House leaders prepare to change pension reform bill's benefit structure and funding
02/12/2013 06:01 PM
House Democratic leaders are looking to change the Senate’s pension reform bill by tweaking how the proposed benefit structure for new hires would be set up.
And House leaders are still searching for a way to pay for the extra money needed for the state to make its full payment into the Kentucky Retirement System for the first time in more than a decade.
House Speaker Greg Stumbo and Rep. Brent Yonts — the House state government committee chairman — said the caucus will decide as a whole on Wednesday which funding option makes the most sense. Stumbo confirmed that raising the cigarette tax to cover the extra money is one option but wouldn’t tell reporters what the others ones are.
Sen. Damon Thayer, R-Georgetown, said on the Senate floor that raising the per-pack tax from 60 cents to one dollar isn’t a long-term solution to funding the public pensions because the tax revenue will go down while retirement costs go up.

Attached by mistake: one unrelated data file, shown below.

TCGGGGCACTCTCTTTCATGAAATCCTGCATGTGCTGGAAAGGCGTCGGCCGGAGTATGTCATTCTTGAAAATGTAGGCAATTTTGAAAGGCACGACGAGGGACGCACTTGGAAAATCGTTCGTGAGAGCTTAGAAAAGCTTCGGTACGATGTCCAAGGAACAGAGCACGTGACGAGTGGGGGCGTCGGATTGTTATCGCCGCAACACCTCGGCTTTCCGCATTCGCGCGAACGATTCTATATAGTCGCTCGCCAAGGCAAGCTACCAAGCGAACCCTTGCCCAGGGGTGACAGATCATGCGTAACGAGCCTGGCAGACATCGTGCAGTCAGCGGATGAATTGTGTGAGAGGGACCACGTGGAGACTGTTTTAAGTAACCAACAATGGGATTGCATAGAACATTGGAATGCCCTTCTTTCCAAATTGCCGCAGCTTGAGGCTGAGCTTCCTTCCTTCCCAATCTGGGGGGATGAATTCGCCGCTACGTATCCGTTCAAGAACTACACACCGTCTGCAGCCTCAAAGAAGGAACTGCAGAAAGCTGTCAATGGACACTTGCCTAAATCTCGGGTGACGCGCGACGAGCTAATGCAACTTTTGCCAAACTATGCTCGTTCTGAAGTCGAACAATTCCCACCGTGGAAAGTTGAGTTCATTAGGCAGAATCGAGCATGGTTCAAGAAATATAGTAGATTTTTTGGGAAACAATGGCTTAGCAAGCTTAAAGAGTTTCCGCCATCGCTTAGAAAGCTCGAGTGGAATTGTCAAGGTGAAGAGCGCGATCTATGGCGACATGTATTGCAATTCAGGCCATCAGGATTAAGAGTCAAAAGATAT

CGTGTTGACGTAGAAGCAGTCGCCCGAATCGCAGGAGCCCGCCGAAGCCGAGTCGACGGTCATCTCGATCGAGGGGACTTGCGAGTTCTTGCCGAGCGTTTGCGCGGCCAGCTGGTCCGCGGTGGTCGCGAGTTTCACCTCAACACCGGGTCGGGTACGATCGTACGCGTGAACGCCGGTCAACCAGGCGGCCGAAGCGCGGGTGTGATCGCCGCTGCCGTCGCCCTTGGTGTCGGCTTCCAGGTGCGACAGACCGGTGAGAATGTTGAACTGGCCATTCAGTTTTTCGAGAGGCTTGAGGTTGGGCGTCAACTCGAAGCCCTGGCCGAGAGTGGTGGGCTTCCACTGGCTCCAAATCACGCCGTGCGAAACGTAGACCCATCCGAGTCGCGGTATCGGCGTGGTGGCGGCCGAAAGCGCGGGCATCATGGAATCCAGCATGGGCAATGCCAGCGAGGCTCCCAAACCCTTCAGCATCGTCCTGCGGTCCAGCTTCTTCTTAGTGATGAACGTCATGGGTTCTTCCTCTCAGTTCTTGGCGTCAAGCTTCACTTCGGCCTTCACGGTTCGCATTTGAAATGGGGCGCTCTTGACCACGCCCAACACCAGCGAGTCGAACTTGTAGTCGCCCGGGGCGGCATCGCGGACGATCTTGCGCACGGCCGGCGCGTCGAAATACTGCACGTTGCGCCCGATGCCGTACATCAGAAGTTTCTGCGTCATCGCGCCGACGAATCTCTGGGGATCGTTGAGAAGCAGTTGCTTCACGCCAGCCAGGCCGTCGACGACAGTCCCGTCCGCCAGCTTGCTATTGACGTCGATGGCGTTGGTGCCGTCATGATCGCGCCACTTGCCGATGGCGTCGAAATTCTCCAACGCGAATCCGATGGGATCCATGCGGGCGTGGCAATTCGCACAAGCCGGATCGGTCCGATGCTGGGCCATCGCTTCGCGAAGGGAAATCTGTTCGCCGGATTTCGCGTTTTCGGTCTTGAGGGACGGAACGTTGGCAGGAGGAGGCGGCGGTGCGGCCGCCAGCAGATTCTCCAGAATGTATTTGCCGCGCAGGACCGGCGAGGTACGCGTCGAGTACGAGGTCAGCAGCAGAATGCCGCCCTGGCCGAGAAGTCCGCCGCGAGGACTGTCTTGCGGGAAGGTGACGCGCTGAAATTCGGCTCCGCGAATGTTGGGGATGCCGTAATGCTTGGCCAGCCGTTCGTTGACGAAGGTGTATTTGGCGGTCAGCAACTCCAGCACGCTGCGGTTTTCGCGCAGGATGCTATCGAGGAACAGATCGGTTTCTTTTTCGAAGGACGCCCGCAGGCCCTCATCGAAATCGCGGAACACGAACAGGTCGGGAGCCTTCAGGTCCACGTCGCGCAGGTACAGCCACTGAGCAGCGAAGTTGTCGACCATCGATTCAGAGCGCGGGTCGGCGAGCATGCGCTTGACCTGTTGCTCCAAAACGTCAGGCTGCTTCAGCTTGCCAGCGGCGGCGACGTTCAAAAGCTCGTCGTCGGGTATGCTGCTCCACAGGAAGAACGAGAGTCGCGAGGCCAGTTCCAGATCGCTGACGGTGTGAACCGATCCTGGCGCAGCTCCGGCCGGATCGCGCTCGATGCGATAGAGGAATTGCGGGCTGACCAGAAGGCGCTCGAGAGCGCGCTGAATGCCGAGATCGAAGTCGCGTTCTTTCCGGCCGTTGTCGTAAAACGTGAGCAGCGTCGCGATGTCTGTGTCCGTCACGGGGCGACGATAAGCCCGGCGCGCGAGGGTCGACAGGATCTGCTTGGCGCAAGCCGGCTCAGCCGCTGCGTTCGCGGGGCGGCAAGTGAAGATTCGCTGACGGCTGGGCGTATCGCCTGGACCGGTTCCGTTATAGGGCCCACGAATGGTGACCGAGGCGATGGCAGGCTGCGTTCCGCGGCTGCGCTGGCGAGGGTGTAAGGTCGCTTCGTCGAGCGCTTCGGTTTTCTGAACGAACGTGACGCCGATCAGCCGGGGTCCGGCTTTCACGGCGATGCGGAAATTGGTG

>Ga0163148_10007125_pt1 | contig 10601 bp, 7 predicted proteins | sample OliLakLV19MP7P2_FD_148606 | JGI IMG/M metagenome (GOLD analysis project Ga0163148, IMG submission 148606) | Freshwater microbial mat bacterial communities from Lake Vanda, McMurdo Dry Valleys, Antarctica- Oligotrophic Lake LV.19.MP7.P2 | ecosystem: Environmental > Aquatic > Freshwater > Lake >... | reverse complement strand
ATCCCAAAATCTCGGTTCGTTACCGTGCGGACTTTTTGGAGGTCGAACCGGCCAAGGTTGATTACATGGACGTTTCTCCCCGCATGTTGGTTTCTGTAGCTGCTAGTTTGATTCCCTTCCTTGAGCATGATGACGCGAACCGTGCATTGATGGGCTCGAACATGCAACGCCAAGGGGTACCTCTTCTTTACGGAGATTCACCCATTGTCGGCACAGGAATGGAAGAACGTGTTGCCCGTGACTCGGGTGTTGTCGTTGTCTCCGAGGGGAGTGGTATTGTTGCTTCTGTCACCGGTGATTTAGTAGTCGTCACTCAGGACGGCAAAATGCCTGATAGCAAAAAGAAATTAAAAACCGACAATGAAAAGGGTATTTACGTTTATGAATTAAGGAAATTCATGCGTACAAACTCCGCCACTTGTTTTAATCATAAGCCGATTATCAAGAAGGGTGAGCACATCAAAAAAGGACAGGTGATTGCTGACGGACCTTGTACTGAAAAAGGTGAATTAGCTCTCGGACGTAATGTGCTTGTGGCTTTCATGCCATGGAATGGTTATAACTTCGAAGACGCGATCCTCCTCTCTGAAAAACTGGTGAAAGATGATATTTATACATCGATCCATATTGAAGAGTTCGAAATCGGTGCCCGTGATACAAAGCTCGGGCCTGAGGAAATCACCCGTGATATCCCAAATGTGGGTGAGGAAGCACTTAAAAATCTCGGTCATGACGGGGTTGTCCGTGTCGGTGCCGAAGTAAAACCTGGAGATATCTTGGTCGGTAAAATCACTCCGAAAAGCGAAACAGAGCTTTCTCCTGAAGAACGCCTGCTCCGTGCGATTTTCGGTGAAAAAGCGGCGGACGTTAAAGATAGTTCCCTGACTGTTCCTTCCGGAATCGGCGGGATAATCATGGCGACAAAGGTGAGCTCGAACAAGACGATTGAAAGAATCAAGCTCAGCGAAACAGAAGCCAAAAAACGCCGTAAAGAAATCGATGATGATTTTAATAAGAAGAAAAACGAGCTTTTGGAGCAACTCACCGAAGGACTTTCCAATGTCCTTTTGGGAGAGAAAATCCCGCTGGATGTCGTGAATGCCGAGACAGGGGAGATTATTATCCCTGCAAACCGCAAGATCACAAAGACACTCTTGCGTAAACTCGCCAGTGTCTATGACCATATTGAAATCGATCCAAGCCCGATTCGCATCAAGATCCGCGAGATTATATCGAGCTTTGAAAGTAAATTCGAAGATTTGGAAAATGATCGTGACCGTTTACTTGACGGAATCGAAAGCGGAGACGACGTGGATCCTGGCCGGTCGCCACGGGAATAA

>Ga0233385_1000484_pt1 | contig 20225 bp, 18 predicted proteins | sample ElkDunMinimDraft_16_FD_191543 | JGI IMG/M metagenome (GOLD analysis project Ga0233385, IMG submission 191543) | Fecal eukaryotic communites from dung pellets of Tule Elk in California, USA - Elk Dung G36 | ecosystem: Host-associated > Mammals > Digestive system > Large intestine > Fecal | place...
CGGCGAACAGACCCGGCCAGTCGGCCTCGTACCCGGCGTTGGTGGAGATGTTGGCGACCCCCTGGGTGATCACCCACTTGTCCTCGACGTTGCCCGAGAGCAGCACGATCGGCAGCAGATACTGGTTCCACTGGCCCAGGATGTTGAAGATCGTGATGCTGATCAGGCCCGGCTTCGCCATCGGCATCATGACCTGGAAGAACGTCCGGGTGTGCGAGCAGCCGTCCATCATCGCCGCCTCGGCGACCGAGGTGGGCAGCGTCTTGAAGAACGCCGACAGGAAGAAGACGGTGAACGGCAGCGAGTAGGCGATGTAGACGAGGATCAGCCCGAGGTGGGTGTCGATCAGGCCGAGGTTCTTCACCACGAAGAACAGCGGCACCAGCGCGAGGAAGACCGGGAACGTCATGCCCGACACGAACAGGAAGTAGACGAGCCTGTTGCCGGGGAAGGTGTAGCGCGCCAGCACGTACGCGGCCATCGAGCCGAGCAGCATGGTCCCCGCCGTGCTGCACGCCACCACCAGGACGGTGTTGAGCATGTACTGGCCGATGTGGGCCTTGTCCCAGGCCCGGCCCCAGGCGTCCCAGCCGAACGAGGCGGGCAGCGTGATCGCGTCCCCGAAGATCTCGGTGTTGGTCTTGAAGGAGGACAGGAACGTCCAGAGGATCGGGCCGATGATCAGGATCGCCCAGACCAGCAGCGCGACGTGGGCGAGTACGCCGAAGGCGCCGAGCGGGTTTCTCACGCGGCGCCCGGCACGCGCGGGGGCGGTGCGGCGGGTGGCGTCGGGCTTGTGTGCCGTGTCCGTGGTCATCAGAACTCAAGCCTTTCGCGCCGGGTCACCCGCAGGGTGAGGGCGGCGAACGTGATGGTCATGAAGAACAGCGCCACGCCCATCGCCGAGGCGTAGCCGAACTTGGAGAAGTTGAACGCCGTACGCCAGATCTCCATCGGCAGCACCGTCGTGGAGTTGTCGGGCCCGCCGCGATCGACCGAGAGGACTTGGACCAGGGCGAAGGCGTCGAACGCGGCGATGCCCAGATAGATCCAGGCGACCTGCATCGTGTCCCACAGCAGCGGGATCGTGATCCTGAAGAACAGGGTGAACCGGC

Stumbo, D-Prestonsburg, said he hoped that Yonts, D-Greenville, would present at Wednesday’s caucus meeting the options to fully fund the ARC (actuarial required payments) into the Kentucky Retirement System. The system has an $18 billion unfunded liability.
“After we share them with the caucus we’ll know which ones have some support or any support or no support,” Stumbo said.
Stumbo said as an option the tobacco tax at its peak revenue potential could generate $100 million to $115 million in new revenue. But he acknowledged tobacco use would decline.
Yonts, who is the chairman of the House State and Local Government Committee that will receive the Senate version of the pension bill, said he will not file a new bill but House members will make changes via a committee substitute.
“We’re looking at a defined benefit likelihood, I’m meeting with leadership later this week to define the direction we will be taking,” Yonts said. “I think it will be to – some modification of a defined benefit with some ability of the pension system or the legislature to change rates of contribution within some parameters.”
Because the decision will be made among the majority members no plan is concrete Yonts warned. Watch the full interview with Yonts below:
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